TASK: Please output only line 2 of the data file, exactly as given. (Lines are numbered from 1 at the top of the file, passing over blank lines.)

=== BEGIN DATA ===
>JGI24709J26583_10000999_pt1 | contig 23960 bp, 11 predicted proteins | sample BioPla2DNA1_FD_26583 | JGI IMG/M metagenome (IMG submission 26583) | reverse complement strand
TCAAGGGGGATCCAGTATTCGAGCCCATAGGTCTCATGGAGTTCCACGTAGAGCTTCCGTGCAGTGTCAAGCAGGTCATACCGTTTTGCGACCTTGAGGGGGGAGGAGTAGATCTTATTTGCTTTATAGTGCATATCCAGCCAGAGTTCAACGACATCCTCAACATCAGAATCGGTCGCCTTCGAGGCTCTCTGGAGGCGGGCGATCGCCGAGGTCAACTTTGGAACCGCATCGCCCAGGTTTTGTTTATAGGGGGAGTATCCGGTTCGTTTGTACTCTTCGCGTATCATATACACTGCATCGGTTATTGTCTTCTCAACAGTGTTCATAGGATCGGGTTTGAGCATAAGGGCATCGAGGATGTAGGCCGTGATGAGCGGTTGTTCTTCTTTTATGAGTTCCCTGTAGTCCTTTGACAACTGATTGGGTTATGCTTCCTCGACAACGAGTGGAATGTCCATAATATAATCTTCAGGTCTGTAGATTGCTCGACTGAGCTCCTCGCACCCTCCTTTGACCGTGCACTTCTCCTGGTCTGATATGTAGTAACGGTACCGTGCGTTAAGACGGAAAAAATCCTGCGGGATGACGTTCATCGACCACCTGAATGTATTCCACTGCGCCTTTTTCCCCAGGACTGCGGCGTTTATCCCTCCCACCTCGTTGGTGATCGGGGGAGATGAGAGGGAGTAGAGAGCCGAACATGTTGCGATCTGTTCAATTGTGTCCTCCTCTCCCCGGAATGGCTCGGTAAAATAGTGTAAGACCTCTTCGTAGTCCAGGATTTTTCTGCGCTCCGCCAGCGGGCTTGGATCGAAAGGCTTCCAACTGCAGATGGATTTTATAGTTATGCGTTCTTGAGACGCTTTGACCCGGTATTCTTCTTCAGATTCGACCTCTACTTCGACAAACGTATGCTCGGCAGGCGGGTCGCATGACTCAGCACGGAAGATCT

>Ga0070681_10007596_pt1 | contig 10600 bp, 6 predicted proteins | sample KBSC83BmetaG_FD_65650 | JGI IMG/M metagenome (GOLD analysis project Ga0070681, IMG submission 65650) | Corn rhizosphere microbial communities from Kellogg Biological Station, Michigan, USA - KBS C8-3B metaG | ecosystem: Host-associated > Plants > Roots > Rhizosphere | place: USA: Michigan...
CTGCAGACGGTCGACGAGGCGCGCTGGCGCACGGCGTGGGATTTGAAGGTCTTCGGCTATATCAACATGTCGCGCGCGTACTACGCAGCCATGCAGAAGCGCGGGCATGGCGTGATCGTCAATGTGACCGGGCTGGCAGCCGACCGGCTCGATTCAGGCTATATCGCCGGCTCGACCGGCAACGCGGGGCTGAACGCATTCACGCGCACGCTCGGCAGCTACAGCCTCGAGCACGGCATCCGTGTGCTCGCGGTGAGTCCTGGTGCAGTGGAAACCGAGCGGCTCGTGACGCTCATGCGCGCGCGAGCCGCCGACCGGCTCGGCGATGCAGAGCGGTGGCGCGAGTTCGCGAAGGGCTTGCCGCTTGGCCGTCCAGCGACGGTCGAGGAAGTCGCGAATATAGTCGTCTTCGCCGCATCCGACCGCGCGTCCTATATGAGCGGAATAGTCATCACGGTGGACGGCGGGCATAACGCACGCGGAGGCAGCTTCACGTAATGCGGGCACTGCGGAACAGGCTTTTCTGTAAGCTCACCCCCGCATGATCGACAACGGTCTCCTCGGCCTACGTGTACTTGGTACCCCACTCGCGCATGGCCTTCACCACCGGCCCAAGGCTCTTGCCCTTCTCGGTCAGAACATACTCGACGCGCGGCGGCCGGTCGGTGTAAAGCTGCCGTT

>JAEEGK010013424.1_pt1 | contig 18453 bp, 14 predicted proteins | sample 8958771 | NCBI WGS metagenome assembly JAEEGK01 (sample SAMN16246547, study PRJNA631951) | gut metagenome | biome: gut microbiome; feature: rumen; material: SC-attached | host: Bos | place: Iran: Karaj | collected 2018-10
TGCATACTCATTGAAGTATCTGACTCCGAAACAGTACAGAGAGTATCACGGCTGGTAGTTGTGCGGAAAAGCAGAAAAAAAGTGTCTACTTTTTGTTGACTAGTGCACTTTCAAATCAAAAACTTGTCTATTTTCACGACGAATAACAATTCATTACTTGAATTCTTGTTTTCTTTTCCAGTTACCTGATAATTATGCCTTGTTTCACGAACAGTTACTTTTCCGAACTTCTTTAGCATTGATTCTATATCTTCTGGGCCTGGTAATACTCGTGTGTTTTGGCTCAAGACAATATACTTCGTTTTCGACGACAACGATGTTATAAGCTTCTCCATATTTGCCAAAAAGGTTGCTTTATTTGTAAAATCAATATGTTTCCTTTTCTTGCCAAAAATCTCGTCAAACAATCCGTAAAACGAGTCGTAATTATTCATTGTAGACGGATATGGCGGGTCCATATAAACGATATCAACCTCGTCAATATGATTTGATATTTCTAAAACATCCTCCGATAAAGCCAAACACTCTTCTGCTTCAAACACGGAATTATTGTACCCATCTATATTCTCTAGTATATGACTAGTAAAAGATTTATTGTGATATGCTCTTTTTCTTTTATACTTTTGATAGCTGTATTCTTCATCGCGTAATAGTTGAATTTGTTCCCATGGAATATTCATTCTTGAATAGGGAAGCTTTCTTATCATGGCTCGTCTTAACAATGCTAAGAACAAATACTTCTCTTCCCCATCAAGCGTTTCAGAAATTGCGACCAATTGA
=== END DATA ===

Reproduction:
TCAAGGGGGATCCAGTATTCGAGCCCATAGGTCTCATGGAGTTCCACGTAGAGCTTCCGTGCAGTGTCAAGCAGGTCATACCGTTTTGCGACCTTGAGGGGGGAGGAGTAGATCTTATTTGCTTTATAGTGCATATCCAGCCAGAGTTCAACGACATCCTCAACATCAGAATCGGTCGCCTTCGAGGCTCTCTGGAGGCGGGCGATCGCCGAGGTCAACTTTGGAACCGCATCGCCCAGGTTTTGTTTATAGGGGGAGTATCCGGTTCGTTTGTACTCTTCGCGTATCATATACACTGCATCGGTTATTGTCTTCTCAACAGTGTTCATAGGATCGGGTTTGAGCATAAGGGCATCGAGGATGTAGGCCGTGATGAGCGGTTGTTCTTCTTTTATGAGTTCCCTGTAGTCCTTTGACAACTGATTGGGTTATGCTTCCTCGACAACGAGTGGAATGTCCATAATATAATCTTCAGGTCTGTAGATTGCTCGACTGAGCTCCTCGCACCCTCCTTTGACCGTGCACTTCTCCTGGTCTGATATGTAGTAACGGTACCGTGCGTTAAGACGGAAAAAATCCTGCGGGATGACGTTCATCGACCACCTGAATGTATTCCACTGCGCCTTTTTCCCCAGGACTGCGGCGTTTATCCCTCCCACCTCGTTGGTGATCGGGGGAGATGAGAGGGAGTAGAGAGCCGAACATGTTGCGATCTGTTCAATTGTGTCCTCCTCTCCCCGGAATGGCTCGGTAAAATAGTGTAAGACCTCTTCGTAGTCCAGGATTTTTCTGCGCTCCGCCAGCGGGCTTGGATCGAAAGGCTTCCAACTGCAGATGGATTTTATAGTTATGCGTTCTTGAGACGCTTTGACCCGGTATTCTTCTTCAGATTCGACCTCTACTTCGACAAACGTATGCTCGGCAGGCGGGTCGCATGACTCAGCACGGAAGATCT